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A Black Englishman

by Carolyn Slaughter

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1315157,468 (3.4)3
"India, 1920: exotic, glamorous and painfully wrenching away from Britain's colonial grip, only to be thrown into religious violence and terrorism. Isabel, a young woman in search of herself and in flight from the ravages of the Great War, has married a career soldier whose brutality and cruelty sicken her. Upon arrival in India she is thrust headlong into a passionate and dangerous liaison with Sam, an Indian doctor who insists, against all the odds, on the right to be both black and British. Their devotion to each other takes them across the length and breadth of India and to the brink of disaster."--BOOK JACKET.… (more)

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English (4)  Spanish (1)  All languages (5)
Showing 4 of 4
I just read A Black Englishman and I think I am officially done with books about India and the Raj by white people.

Full disclosure: I am trying to whittle down some of the insane book stacks in my house and I don't know how long this book has been there. And the introductory note about how the book was based on the author's grandparent who was institutionalized both in India and in England after Independence hooked me. But it's such an icky mix of exoticism and wish fulfillment, not to mention the fact that the narrator seemed much more 1990s than 1920s. And the novel has this total happy ending where there should have been no happy ending anywhere in sight so I just felt manipulated and slightly complicit. ( )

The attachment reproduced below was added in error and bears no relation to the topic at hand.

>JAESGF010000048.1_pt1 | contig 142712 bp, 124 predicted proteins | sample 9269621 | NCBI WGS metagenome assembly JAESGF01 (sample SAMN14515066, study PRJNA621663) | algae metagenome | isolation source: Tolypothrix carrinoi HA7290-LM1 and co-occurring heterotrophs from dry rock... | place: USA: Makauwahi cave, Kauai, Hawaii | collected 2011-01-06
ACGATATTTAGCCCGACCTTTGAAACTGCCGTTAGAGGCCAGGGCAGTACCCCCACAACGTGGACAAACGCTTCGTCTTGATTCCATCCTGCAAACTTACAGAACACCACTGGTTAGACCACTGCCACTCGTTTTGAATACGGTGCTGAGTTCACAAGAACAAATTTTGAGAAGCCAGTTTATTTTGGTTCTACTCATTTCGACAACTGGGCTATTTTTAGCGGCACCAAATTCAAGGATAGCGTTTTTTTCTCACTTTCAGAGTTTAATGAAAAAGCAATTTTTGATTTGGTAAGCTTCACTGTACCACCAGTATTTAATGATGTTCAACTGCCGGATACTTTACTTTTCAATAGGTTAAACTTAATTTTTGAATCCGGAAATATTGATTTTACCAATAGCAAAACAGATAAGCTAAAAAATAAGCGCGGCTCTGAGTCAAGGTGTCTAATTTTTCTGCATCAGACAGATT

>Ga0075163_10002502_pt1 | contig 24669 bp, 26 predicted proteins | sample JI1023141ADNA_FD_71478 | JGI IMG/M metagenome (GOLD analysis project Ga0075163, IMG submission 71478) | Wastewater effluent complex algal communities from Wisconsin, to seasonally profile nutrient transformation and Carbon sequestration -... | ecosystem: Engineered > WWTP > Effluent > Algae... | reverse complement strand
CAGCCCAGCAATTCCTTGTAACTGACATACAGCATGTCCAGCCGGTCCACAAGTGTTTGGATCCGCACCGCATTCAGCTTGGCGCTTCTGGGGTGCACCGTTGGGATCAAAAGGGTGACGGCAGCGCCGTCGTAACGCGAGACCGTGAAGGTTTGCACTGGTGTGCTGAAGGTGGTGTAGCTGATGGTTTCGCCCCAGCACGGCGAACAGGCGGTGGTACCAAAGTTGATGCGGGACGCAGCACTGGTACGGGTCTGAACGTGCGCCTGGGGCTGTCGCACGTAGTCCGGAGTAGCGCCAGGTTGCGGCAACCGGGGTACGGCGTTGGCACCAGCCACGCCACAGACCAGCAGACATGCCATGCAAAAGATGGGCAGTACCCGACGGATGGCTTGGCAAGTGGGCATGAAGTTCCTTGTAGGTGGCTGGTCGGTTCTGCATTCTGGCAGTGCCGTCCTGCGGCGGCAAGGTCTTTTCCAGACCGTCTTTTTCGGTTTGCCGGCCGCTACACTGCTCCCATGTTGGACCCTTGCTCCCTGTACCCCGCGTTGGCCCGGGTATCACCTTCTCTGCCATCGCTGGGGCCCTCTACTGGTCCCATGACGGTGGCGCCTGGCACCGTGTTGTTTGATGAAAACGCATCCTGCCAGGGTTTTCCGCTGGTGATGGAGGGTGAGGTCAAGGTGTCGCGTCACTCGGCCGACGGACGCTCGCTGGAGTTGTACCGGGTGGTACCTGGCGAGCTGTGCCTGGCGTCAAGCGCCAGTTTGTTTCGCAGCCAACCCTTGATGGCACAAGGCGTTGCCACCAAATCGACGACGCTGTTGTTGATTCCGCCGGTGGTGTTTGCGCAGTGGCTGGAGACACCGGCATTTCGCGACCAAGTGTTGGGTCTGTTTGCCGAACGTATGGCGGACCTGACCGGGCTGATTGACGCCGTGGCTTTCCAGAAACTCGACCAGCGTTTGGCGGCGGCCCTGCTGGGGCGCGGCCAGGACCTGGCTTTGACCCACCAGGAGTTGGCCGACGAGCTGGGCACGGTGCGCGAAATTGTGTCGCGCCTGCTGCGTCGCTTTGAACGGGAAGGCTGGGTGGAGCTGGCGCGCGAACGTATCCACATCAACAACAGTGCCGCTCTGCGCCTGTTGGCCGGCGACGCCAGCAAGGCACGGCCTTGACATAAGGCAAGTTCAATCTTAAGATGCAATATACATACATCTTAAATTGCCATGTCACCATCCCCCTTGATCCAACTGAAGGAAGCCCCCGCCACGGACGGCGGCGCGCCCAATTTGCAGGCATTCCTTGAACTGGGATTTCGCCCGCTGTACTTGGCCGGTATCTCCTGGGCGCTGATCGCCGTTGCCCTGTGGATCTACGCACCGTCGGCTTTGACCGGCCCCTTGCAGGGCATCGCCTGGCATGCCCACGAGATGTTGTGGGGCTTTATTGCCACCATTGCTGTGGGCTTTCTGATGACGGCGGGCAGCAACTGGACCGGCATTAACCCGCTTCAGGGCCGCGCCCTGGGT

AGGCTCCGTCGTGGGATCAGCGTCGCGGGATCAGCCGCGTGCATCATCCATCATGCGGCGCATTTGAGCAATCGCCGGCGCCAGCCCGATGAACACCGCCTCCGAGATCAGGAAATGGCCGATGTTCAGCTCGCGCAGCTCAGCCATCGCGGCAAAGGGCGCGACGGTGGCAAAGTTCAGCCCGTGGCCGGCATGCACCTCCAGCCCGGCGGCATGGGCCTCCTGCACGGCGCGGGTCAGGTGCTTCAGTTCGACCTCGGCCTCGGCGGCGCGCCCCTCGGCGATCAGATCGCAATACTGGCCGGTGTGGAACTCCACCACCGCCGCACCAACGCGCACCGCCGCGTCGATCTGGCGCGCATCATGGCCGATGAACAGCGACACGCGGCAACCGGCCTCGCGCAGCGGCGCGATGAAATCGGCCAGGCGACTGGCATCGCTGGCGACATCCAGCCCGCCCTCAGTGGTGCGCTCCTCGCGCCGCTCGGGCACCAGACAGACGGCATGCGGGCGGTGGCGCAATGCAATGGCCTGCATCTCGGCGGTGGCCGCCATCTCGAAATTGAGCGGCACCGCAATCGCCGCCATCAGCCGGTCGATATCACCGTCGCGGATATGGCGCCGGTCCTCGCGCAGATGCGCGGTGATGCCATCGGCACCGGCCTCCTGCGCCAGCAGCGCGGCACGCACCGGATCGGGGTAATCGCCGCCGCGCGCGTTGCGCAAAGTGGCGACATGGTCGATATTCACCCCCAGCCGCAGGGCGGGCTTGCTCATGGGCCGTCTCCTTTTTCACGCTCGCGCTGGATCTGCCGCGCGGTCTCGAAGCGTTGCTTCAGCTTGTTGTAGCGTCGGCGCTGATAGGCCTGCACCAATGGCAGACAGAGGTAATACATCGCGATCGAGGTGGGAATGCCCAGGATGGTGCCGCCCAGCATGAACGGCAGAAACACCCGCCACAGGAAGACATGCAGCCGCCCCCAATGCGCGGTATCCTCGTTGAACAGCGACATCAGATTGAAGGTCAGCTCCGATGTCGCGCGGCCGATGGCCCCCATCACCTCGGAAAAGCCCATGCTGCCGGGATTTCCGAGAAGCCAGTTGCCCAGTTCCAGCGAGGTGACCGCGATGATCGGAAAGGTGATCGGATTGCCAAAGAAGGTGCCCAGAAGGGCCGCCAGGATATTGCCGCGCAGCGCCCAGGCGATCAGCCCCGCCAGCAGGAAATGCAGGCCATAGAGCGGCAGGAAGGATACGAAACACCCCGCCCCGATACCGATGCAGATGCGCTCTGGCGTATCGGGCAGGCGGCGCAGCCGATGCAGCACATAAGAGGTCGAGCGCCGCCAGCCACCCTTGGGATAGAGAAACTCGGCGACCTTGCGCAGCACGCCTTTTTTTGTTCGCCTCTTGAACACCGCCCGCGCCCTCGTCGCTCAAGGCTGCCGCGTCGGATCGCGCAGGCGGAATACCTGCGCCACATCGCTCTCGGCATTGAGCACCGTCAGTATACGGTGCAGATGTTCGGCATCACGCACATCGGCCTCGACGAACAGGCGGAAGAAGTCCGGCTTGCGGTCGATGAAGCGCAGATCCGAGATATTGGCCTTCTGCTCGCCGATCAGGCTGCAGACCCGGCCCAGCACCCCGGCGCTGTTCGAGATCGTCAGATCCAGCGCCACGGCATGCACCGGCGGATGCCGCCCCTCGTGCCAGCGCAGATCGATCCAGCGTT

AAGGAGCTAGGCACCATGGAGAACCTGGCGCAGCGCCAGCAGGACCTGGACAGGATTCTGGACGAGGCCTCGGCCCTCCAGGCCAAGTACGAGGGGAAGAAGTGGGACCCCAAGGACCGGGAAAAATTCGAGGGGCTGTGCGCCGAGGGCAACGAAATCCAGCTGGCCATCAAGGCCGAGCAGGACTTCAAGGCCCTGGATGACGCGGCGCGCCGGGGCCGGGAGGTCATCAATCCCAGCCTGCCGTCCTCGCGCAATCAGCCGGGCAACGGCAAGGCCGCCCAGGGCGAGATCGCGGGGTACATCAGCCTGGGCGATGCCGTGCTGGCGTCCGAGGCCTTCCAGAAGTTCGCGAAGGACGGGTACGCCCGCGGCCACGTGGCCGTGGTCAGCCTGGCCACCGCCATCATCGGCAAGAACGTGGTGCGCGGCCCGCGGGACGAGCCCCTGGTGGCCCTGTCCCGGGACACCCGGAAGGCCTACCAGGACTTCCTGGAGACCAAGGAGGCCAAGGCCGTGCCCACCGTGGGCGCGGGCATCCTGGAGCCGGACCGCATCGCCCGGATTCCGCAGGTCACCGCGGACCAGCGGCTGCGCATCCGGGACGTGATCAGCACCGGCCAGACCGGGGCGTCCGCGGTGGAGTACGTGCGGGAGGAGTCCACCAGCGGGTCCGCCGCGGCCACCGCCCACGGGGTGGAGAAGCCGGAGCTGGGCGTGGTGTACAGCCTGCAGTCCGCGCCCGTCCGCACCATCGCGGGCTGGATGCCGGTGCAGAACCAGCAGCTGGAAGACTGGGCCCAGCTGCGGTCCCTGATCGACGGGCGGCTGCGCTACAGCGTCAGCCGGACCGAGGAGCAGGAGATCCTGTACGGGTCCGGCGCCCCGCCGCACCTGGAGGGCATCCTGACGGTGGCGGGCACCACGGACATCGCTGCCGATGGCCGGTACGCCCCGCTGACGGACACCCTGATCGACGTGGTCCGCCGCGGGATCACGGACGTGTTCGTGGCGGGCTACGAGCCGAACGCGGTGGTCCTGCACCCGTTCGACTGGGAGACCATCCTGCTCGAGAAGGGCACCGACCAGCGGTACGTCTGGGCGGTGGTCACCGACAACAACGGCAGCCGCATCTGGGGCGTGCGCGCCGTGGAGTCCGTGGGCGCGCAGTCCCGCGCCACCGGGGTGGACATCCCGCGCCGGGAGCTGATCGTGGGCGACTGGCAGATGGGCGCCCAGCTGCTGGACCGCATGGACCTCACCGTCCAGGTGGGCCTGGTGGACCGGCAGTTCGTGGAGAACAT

laurenbufferd | Apr 22, 2018 |
Isabel's man does not return from WW1, so to get away from it all, she marries a low ranked army officer due to return to India. She quickly realises the mistake she has made and falls for Sam, the England-educated local doctor.

This is partially based on the life of the author's grandmother, and as ever, you are left wondering where fiction starts and fact ends. ( )
  soffitta1 | Jan 9, 2011 |
A fabulous, intelligent and moving epic love story. A young Englishwoman falls in love with an English-educated Indian doctor.
  tigrrlily | Jan 20, 2008 |
Ugh, a horrible beginning, truly. The meeting between Isabel and the "love of her life," Sam, is ill planned and unbelievable. I almost stoppped reading the book 30 pages in.

But I stuck with the novel because I am interested in Indian history, and Slaughter's writing is moving and graceful. And my loyalty paid off -- a lovely, hopeful novel. ( )
  klv7 | Jul 27, 2007 |
Showing 4 of 4
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"India, 1920: exotic, glamorous and painfully wrenching away from Britain's colonial grip, only to be thrown into religious violence and terrorism. Isabel, a young woman in search of herself and in flight from the ravages of the Great War, has married a career soldier whose brutality and cruelty sicken her. Upon arrival in India she is thrust headlong into a passionate and dangerous liaison with Sam, an Indian doctor who insists, against all the odds, on the right to be both black and British. Their devotion to each other takes them across the length and breadth of India and to the brink of disaster."--BOOK JACKET.

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